• Privacy: Wild birds, unless habituated to humans, are liable to be highly stressed by close proximity and sight/sound contact with humans and domestic species such as cats and dogs, while all "prey" species are likely to be stressed if in sight of predators. Such stressors should be reduced as much as possible. This is particularly important to consider when birds are being maintained in a hospital which is also used for other species. Provision of a sheltered area such as a box in or behind which the bird may hide may be advantageous, although a balance is required concerning the need for monitoring.
  • Enclosures used for longer-term accommodation of birds during convalescence and rehabilitation should have at least one side which is "out of bounds" to humans. It the area is visited by the public (as may be the case with some wildlife hospitals) it is particularly important to ensure that fencing and/or plantings enforce this restriction. [D1].
  • Monitoring: Wild birds will frequently attempt to hide their illness from an observer, making monitoring of their true condition difficult. Consideration should be given in designing hospital accommodation to enable the occupants to be observed without their being aware of the observer. This may involve one-way glass panels, a wide-angle lens viewer in the door or the use of close-circuit television.
  • Temporary accommodation, such as may be used in treatment of birds in the field (e.g. at the site of a botulism outbreak (Avian Botulism)) , should be constructed of materials sufficiently durable for the intended period of use. Consideration should be given to the requirements of the occupants for food, water, shelter from the elements (wind, precipitation, excess sunlight), perching etc. Netting which may not easily be visible to birds should be marked (e.g. with pieces of tape) or covered with opaque material to avoid collisions due to birds trying to fly through it.

(B11.4.w17, B11.14. B14, B36.6.w6, B105.16.w3, B117.w15).

Waterfowl Consideration

Although a dry, warm enclosure with non-slip flooring may be sufficient for brief hospitalization, hospital accommodation for waterfowl should take into account their particular needs, particularly in substrate and water provision.


  • Accommodation should be designed to allow maintenance at a higher ambient temperature if required, for example 35-40C for oiled birds before washing.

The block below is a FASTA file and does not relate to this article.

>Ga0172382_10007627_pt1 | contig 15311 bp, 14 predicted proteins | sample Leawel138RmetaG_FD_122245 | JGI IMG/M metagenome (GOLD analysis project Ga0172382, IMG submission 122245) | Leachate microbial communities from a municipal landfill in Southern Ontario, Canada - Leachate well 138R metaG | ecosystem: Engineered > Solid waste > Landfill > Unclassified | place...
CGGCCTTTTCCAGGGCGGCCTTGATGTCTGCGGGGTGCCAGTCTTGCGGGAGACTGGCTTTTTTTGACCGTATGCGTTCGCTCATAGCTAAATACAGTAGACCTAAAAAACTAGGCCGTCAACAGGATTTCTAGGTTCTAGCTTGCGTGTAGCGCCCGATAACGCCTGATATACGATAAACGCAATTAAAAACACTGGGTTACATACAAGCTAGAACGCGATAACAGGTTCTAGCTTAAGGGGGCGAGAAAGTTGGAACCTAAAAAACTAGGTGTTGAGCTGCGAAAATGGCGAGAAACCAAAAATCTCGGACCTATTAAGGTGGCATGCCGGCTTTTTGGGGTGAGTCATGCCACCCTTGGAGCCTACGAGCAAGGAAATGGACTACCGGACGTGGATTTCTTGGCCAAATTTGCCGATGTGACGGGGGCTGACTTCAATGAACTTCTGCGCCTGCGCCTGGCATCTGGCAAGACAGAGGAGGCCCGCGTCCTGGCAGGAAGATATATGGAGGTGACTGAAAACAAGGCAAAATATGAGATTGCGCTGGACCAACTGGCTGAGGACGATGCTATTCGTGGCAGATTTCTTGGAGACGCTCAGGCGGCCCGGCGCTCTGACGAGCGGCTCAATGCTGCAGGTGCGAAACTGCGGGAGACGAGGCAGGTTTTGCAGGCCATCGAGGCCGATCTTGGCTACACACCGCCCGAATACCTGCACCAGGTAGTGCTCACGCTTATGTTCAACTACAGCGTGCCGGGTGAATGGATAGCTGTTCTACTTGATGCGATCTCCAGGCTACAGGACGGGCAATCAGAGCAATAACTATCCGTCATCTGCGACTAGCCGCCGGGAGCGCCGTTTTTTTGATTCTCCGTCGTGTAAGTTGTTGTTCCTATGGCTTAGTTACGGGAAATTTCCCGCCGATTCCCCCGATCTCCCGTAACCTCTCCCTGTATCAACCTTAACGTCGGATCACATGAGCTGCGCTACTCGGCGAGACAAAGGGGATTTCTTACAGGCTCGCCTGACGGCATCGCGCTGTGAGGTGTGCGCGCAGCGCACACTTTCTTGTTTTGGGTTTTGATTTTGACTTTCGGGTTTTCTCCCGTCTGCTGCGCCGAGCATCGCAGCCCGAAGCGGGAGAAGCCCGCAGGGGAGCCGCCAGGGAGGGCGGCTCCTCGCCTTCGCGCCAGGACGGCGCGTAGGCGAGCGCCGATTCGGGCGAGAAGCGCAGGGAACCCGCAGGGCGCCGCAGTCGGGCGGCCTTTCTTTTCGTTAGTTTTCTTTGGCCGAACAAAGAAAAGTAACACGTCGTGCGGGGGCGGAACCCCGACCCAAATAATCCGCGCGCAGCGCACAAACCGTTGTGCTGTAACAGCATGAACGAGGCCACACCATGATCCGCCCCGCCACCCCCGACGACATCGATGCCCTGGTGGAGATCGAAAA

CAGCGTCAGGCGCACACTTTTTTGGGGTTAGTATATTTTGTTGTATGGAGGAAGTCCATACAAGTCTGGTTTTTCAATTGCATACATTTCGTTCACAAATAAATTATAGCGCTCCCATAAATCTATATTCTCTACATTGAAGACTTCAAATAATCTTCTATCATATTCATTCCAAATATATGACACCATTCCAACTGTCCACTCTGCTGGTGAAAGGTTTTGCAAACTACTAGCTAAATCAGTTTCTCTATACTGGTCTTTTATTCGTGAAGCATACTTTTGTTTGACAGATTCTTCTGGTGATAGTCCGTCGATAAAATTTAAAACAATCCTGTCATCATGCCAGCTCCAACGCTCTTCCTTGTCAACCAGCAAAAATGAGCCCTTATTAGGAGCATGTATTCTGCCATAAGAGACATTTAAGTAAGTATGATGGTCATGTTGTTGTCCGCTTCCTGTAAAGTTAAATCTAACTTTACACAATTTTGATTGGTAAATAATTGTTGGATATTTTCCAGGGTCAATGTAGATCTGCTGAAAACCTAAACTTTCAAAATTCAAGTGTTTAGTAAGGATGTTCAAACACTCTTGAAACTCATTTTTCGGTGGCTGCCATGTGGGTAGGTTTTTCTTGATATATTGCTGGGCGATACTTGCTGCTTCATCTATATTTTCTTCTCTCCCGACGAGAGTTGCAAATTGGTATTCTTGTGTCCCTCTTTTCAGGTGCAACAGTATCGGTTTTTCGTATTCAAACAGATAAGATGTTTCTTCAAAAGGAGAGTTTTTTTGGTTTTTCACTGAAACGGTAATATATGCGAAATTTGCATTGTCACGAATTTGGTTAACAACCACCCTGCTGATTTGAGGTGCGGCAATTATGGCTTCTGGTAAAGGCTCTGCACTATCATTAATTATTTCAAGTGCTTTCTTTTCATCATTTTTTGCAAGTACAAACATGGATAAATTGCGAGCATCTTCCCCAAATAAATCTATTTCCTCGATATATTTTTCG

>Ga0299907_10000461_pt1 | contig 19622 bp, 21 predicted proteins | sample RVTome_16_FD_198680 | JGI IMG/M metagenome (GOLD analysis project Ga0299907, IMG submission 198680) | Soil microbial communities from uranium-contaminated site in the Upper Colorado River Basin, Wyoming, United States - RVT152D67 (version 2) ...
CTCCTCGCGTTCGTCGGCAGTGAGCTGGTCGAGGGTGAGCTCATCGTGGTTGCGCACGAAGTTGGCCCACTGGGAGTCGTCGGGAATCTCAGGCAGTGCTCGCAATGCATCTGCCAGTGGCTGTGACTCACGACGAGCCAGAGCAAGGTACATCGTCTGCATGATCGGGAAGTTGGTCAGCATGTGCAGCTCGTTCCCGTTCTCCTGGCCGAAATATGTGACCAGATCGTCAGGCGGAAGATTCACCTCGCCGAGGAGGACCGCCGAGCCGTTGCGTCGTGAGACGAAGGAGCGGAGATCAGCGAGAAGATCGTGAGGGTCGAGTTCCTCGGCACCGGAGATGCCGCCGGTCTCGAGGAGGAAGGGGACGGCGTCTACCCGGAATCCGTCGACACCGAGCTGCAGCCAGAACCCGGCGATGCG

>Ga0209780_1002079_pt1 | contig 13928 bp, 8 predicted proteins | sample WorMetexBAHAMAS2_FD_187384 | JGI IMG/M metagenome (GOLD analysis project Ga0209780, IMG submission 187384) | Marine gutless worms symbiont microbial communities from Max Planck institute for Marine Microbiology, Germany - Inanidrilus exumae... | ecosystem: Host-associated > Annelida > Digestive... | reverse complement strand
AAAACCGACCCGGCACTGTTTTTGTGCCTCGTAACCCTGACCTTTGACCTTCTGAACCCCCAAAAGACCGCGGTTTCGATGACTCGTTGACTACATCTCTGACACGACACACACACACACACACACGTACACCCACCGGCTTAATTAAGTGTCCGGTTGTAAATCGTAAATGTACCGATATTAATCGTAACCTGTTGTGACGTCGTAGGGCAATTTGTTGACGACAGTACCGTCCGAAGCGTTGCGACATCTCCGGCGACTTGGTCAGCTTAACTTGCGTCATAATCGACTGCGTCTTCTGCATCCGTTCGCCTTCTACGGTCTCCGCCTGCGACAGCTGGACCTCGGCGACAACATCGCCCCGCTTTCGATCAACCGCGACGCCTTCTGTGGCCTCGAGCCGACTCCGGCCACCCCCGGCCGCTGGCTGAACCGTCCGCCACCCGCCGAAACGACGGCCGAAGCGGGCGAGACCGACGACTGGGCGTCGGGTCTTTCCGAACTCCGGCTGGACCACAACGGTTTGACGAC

• Social species should be housed in groups if possible, and within sight/sound of their conspecifics if this is not possible.
  • Maintenance on concrete for any length of time may lead to damage to the foot surface and the development of Bumblefoot. Butyl rubber matting or artificial turf are more suitable substrates. Net-bottomed cages may be used short-term for species which normally spend the majority of their time on water, for example prior to washing oiled birds (P14.5.w5).
  • Perches should be available for perching ducks and whistling-ducks (tree-ducks); flight-restricted individuals of these species will appreciate a low perch which they can step or hop onto.
  • Temporary pens, which may be used e.g. for waterfowl being treated for botulism, should be moveable (to prevent excessive contamination of substrate with droppings etc.) and/or built on an easily-cleaned and disinfected surface. Appropriate water and shade provision should be incorporated.


  • For waterfowl species which normally spend the majority of their time on water, it may be necessary to provide specialized accommodation which enables the birds to remain on water. This is particularly important for seaducks and stifftails. Foot and leg joint problems are common if such species are maintained in solid-floored accommodation and Keel Lesions may also develop. Net-bottomed cages may be used short-term, for example prior to washing oiled birds (P14.5.w5).
  • Water for bathing is essential unless absolutely contra-indicated by the treatment or state of health of the birds (e.g. waterfowl being treated for botulism and unable to hold their heads up reliably should not be given water they can drown in). Maintaining waterfowl without access to water may result in plumage problems including loss of waterproofing, foot problems and cloacal problems (see: Cloacitis (Vent Gleet)).
  • Provision of water for swimming is also particularly important in waterfowl recovering from leg injuries (B11.33.w1).

(B11.33.w1, B11.4.w17, B13.46.w1, B36.2.w2, V.w5)

Crane Consideration
  • Hospital housing for cranes should provide a small indoor treatment pen (about 3 x 2 m) with an outdoor pen (about 2 x 5 m) for each hospitalised crane. (B115.12.w8)
    • The pens should be designed for easy catching. (B115.12.w8)
    • Several such pens should be available for a facility with large numbers of cranes.
  • Hospital pens should have lights and heating available. (B115.12.w8)
  • If the indoor pen can be darkened and its floor is lined with indoor carpeting with a thick rubber matting, this can be used as a recovery room. Otherwise a recovery room with those specifications, and about 2 x 3 m in size, is needed. (B115.12.w8)
  • Hospital pen flooring must provide adequate traction; this can be achieved using hard rubber mats, which can easily be disinfected. (B704.42.w42)
  • Turf, sand and wood-chip can be used as alternatives to non-slip matting. (J311.21.w1)
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Authors & Referees

Authors Debra Bourne MA VetMB PhD MRCVS (V.w5)